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Marguerite Lawler was born in Newfoundland, Canada, on September 9, 1932. She loved living near the ocean with her parents. Marguerite’s father was a commercial fisherman who tragically was lost at sea when Marguerite was only one. Her mother remarried a kind and wonderful man, Ernest DeVine, and she grew up in a loving home.
Marguerite entered the Sisters of Charity when she was 17 and taught at a First Nation Reservation in Canada. After 17 years she left the convent and moved to Detroit.
Marguerite became a computer programmer in the early years of computers and married William Lawler, who was 25 years older than she. They enjoyed 25 years of marriage, including living in Arkansas for a time.
After her husband’s death, Marguerite moved back to Michigan and in time began to work at Holy Family parish in accounting. She became very involved in parish ministries and volunteered in Hospice programs and outreach. Bright and bubbly, Marguerite made friends easily.
Marguerite met Sister Ann Petri, OP, and became interested in Associate Life. She made a commitment to the Dominican Charism on May 25, 2010. Marguerite attended many Associate gatherings and was fun-loving and pleasant.
Marguerite had a love for the vulnerable and compassion for the needy. She was fiercely loyal and thoroughly enjoyed being with her grandchildren.
In the past few years Marguerite had many health challenges, which led to her death on March 6, 2022.
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Frances Mildred Gagne was born on January 18, 1929, in Detroit, to a large and loving family. As the oldest girl, she was called “the engineer,” while her youngest sister Bonnie became “the caboose.” She died on February 6, 2022, at the age of 93.
Frances entered the Adrian Dominican Congregation at age 20 and remained there for 30 years. She was a teacher and, in time was principal of St. Scholastica of Detroit, a ministry she continued after leaving the Congregation.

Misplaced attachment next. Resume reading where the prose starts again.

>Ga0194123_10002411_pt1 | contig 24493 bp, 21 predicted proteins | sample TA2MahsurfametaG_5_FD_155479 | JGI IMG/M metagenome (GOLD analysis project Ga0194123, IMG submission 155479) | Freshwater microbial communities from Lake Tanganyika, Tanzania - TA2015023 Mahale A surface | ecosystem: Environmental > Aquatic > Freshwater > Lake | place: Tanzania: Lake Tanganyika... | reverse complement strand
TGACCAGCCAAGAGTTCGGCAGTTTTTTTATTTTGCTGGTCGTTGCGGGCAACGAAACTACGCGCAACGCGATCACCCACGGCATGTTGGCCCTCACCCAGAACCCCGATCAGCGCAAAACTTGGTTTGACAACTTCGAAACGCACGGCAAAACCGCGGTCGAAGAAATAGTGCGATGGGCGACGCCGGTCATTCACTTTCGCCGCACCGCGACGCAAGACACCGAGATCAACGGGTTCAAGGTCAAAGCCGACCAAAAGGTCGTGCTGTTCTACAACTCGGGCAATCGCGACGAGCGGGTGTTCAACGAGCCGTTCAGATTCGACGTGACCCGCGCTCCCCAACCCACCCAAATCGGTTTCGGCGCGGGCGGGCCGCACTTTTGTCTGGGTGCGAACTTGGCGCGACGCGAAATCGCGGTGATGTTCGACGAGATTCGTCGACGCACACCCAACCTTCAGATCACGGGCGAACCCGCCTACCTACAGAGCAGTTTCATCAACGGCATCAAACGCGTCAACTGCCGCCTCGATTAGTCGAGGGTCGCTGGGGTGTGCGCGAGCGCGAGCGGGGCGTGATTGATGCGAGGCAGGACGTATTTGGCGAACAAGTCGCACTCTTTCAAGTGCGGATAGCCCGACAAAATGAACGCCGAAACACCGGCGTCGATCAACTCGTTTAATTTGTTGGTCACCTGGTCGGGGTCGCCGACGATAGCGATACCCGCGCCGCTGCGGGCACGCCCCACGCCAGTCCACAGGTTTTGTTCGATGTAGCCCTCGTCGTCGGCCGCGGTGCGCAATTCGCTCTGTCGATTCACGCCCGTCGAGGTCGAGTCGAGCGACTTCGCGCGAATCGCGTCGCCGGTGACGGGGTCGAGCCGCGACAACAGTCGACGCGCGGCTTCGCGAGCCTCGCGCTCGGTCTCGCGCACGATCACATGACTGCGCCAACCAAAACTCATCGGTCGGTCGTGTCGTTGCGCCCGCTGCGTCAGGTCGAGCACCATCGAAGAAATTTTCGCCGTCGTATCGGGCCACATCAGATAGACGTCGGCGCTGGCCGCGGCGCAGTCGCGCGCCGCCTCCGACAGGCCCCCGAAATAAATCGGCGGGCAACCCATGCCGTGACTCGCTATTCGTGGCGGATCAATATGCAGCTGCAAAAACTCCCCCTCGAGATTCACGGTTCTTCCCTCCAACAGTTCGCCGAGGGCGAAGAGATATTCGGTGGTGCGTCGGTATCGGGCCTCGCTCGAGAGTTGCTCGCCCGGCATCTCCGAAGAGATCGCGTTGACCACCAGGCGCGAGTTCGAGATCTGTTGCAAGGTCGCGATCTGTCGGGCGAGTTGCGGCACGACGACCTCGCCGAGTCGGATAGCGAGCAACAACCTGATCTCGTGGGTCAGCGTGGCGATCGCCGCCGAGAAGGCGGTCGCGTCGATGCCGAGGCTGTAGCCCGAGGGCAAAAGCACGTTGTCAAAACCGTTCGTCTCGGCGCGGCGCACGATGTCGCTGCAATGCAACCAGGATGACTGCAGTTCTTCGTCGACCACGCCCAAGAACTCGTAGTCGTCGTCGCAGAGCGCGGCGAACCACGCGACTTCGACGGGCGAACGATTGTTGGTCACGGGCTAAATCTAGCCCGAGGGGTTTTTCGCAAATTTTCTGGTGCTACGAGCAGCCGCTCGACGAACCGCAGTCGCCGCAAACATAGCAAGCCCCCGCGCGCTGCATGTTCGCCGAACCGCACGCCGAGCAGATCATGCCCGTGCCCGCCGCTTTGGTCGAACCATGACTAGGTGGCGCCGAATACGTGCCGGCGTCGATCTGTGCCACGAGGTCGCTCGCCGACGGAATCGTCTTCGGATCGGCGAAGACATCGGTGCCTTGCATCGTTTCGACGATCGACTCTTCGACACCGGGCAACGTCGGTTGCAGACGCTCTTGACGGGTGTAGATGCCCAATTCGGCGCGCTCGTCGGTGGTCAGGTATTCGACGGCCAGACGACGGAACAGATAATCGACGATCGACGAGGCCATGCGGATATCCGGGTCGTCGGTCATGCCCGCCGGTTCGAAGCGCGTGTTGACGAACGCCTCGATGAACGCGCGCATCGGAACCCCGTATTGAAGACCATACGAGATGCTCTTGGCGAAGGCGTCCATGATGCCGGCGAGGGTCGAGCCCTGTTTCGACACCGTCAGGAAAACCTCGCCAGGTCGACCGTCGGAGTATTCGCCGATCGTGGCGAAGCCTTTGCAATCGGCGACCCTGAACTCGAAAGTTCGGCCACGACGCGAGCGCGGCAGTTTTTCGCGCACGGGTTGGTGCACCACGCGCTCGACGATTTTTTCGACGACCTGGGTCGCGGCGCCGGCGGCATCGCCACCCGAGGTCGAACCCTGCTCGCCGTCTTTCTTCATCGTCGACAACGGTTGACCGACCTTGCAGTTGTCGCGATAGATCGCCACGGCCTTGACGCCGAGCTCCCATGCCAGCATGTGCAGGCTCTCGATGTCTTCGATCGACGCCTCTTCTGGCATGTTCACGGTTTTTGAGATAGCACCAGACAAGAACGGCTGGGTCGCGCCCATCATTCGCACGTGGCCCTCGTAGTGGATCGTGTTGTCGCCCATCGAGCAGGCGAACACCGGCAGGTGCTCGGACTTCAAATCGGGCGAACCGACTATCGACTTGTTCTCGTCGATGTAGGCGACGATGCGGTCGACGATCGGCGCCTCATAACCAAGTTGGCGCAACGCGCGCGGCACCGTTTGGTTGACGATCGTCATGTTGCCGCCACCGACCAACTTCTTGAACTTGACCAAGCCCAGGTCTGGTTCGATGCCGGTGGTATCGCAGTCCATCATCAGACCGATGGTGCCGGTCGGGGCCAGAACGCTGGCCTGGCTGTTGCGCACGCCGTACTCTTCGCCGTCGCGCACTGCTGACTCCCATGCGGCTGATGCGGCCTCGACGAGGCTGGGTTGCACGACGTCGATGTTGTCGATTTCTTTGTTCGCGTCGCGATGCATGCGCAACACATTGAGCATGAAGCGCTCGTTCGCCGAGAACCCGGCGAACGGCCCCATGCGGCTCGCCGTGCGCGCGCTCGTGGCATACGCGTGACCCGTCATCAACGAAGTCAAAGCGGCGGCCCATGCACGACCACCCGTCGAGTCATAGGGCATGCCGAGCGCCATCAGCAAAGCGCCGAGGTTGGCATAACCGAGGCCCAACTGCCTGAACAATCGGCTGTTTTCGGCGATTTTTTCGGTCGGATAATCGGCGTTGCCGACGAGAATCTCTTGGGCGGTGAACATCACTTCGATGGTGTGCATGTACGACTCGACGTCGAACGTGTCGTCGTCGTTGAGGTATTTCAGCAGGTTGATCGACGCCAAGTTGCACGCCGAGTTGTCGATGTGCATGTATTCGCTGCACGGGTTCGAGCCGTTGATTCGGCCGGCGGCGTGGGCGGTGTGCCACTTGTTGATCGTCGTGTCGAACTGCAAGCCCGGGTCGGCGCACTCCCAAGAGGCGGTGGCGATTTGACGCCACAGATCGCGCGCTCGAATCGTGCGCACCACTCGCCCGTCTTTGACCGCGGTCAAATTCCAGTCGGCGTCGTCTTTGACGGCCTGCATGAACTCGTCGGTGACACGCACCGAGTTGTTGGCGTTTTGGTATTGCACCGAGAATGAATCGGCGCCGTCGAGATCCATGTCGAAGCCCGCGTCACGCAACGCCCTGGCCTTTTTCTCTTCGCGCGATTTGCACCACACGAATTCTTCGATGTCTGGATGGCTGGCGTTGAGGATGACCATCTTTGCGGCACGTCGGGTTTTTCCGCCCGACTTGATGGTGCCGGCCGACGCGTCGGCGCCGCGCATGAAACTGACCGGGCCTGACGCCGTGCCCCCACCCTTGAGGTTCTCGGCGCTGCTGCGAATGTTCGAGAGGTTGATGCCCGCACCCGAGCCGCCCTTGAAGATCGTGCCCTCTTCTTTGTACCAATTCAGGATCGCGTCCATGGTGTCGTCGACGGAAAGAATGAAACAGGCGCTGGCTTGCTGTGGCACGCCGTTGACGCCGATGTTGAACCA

Frances never married or had children. When asked why she left the Congregation, she explained that she felt called to care for her parents as they grew older and needed assistance. This she did until both of them died.
The center of her big family, Frances was extremely devoted to her brothers, sisters, nieces, and nephews. One of her greatest joys was her cottage on Lake Huron. She would invite her guests to swim with her by saying, “Come on in, the water is warm – like bath water!” It really was not.
Frances was a firm but loving principal and several of her former students wrote about her on her memorial page. Many entries spoke of the warm welcome she gave each student. According to her family and the priest who delivered the funeral homily, Frances made it her special mission to empower young girls and would usually take the side of the girls in any dispute against the boys.
She was the cherished sister of the late Harvey (Shirley) Gagne, the late Roger Gagne, Joan (the late Richard) Lyons, Roberta (Raymond) Kamm, the late Carl Gagne, the late Lorna Gagne, the late Joseph (Susan) Gagne, Ronald (Karen) Gagne, Kathleen (Mike) DeNeen, and Bonnie (Paul) Crawley. She was also survived by many nieces and nephews.
Frances liked to have fun. She was involved with several outreach ministries to the poor. Her pastor, Father Randall Phillips, remarked, “Frances wore the Baptismal cloth well and was dedicated to the poor. She thought globally and acted locally."
The memorial Mass for Frances on March 2 was packed. She was so very loved and joy-filled. Frances’ parting words to all of us are captured in a popular poem, author unknown, published on many memorial cards.
Associate Kathleen Unti gave much of her time, love, and energy to people in her family, her community, and the hospices where she volunteered.
Kathy was born on July 7, 1944, in Detroit, the youngest child of William and Frances (Brinker) McCarty. She joined her sister Patricia and her brother William. Kathy attended St. Matthew School and Dominican High School, where she met the Adrian Dominican Sisters. By the time she was in high school, Pat had entered the Congregation.